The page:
What do you think?

Patriotic FamilyDo it by raising great children.  A “great” country needs great citizens… and building great citizens begins with focused and responsible parenting. Here are 5 ways that I believe patriotic parents can raise intelligent, inspired and involved citizens who are truly the key to making America great again.

TELL THE TRUTH

Kit KatIn most homes, truth is not a relative thing. Either your child wrote on the wall with crayon or he didn’t. Either your kid hit someone at school or not. And, by the way, “Who ate my Kit Kat bar?” These are issues that need to be addressed directly. What we do with the answers, is what parenting is all about.

Clearly, our goal is to encourage our children to tell us the truth, but how can we do that when they’re afraid they’ll get in trouble?

Justice ScalesMy parents allowed my sister and me a mechanism that would encourage discussion and value truth. If we confessed to having done something that was “trouble” worthy, we would be given an option to confess free of an anger-driven, unfair, possibly-painful punishment.   Once we opened the discussion with a mea culpa, we were allowed to explain what happened, why it had happened, and then we would have a conversation about why it wasn’t going to happen again. This openness allowed us to trust our parents and to recognize that they valued truth more than the idea of just punishing us. We were disciplined, but without physical or psychological pain.

It’s also important not to lie to others in front of your children. Remember, kids are always listening so when you tell someone on the phone that you’d help, but your car is in the shop (when it’s not), you’re teaching your child to lie. Some of us don’t even notice our “white lies” anymore, but it only takes a couple of questions from your attentive toddler to realize you’re busted.

TAKE RESPONSIBILITY

Moses and CommandmentsThematically, this is very similar to telling the truth – but this is about “owning up.” I can remember being taught that a game wasn’t worth winning if you had to cheat to do so. That ethic seems to be fading (“just win, baby”), but with young kids in sports it’s important to teach them that being honest about that “close call” (a hand ball, out-of-bounds, missed tags, etc.) is a very good place to start.

Situations often arise between siblings that require one or the other, and eventually both, to step up and tell the truth. Teaching our children to “own” their actions is crucial to their ability to take responsibility as they get older.

I suspect that everyone I know has at some point said something unflattering about another person… only to have that statement find it’s way to that person and back to them. I was told “Don’t ever say something about another person that you wouldn’t be willing to say to their face.” Although it’s not always wonderful, when those statements come back at us, there is a certain peaceful clarity to “owning up” and admitting the truth to that person’s face. Those situations often lead to wonderfully honest discussions.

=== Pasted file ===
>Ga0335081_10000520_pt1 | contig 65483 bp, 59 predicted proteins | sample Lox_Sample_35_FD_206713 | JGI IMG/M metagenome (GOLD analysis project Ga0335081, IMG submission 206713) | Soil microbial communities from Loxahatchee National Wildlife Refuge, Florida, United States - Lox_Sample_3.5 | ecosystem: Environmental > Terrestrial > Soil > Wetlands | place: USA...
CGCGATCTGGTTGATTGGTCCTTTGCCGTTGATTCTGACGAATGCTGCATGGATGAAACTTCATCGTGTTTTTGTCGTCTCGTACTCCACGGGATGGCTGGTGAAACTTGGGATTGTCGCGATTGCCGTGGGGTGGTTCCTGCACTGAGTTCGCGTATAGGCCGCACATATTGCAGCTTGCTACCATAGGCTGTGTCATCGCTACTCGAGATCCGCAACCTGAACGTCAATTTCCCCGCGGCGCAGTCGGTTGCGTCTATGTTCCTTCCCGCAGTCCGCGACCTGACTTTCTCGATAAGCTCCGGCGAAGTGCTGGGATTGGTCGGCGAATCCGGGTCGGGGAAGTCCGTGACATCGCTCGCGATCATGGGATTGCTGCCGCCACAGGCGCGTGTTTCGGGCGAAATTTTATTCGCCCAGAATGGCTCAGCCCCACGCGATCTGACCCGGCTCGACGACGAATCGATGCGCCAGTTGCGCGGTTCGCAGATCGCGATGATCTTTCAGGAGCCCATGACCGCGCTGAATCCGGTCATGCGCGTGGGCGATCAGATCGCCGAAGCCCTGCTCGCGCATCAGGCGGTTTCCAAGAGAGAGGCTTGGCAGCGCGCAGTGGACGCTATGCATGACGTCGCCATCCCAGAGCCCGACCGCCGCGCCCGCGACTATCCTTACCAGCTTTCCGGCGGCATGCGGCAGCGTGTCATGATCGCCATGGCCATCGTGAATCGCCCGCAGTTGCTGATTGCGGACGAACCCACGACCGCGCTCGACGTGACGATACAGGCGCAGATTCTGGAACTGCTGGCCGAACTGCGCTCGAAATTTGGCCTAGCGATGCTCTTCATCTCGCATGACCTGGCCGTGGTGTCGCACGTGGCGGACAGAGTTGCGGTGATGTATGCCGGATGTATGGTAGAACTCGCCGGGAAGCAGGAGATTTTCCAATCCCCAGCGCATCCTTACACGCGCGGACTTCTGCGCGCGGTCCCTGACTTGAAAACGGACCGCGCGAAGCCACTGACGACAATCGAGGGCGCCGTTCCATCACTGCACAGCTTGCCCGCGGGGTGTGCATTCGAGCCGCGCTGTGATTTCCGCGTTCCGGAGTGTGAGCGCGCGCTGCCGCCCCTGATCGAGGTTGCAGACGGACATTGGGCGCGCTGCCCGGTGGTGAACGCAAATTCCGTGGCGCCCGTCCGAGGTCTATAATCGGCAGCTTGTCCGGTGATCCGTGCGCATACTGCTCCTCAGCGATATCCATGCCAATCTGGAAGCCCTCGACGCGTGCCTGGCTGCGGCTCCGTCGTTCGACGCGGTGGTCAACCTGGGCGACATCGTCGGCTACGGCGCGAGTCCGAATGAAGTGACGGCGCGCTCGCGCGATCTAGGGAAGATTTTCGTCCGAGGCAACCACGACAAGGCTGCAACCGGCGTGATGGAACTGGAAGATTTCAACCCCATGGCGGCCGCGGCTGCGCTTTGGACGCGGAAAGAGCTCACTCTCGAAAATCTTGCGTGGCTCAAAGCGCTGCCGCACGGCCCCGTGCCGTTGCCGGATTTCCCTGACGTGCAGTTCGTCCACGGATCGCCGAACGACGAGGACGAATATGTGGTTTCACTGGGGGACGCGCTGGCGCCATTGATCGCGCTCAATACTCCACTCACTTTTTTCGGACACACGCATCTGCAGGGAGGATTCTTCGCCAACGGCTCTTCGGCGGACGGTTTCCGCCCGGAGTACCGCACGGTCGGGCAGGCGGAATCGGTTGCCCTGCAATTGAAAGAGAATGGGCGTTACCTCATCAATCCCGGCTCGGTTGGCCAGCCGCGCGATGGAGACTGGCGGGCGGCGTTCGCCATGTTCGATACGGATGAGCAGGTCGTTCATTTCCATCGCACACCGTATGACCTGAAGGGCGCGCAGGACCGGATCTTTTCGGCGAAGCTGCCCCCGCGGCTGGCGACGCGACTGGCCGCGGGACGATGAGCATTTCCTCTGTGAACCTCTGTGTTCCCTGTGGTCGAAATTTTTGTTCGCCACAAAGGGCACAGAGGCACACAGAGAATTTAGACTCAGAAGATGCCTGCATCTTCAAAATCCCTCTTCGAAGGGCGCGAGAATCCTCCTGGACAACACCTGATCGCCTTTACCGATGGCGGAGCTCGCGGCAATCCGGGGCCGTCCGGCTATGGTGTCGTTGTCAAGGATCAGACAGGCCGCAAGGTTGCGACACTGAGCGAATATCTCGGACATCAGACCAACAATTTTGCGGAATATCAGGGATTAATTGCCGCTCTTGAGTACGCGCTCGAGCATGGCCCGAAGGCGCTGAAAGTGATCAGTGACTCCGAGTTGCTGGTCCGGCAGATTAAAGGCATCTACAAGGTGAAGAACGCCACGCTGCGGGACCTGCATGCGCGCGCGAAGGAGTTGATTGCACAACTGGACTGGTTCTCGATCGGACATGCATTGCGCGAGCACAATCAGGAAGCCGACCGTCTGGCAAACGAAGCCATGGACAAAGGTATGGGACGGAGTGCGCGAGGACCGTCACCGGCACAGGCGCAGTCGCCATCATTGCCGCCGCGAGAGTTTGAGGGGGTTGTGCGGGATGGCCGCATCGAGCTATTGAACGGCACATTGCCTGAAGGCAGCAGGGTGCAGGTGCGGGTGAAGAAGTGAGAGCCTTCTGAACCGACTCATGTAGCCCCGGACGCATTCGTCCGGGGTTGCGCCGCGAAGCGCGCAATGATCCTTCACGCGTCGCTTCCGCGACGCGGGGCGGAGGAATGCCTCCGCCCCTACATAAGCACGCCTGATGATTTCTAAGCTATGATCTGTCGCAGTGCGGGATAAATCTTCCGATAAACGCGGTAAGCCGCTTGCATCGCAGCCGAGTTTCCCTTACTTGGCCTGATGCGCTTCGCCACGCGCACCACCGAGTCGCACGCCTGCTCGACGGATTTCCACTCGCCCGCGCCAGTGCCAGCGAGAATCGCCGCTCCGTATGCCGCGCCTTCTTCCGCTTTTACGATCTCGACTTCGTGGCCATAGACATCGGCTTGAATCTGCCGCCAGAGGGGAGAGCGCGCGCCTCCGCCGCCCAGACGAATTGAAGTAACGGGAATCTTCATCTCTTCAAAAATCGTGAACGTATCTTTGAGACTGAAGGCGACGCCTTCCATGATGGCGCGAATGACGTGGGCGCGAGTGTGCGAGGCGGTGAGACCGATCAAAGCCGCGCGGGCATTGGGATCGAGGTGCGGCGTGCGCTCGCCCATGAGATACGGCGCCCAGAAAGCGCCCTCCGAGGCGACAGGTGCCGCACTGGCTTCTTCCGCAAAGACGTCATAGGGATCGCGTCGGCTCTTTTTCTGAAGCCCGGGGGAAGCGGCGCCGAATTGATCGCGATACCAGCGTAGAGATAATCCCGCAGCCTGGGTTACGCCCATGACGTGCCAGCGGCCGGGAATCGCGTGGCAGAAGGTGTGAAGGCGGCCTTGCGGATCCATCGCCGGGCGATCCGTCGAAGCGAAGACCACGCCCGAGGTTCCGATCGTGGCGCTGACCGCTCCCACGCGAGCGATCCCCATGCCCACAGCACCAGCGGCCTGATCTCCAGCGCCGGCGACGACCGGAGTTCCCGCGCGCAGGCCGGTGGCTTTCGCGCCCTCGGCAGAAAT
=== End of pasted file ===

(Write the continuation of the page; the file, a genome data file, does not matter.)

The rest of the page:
DO UNTO OTHERS

Yep. The Golden Rule. Do unto others as you would have them do unto you.

When it comes to making friends and strengthening a society, the assumption that we’re all equal and that we all have feelings is probably a good starting point. This concept is obviously not very complicated, but teaching your child to empathize is not as easy as it might seem. Sure, you can ask “How would you feel if someone did that to you?” but the point of asking that question is to press your child to actually feel as though someone did it to them. This requires a little more parental focus – and this is an important lesson – so take the time.

GIVE BACK

There’s not much a toddler can reasonably do to “give back” to society, but there are certainly a lot of things that patriotic parents can do to model service to others. Whether it’s simply being sure to remember cupcakes for the class event (and involving your child in the process) or going with you when you perform charity work (participating in food, blood, or clothing drives), your children will benefit from your example.

Be a blood donor. I used to take my kids with me. Sometimes they sat on my lap, sometimes they just came along for the Oreos (my main motivation). Regardless, the process reduced their fear of needles and taught them the value of doing something meaningful for strangers. Easy. We get our blood for free.

STAY HEALTHY

Patriotic RunnersOur country is not going to be great again unless it’s populated by healthy people. The older I get the more I appreciate this fact. Eating and exercise habits begin when we’re young. I am a yo-yo weight kind of guy. Last year my weight was fine, this year I’m up fifteen. They say bodies are made in the kitchen and not in the gym. I believe that to be true – and habits for our children are formed in our kitchens.

Do what you can to teach your children about the value of healthy foods and exercise. At 60+ I’m still playing softball (not exactly a shape game, I’ll admit), but throughout our children’s youth they saw parents who made a point of getting off the couch and getting things done – whether it was coaching their teams, or planting gardens, or going to the beach.

This is the ultimate grass-roots campaign.  If you’re inclined to help build a strong society, filled with focused, happy, patriotic and productive citizens, these five things are the ways in which I’d endeavor to do it.  I’m not counting on any politicians to do this job – it’s just too important.

What do you think?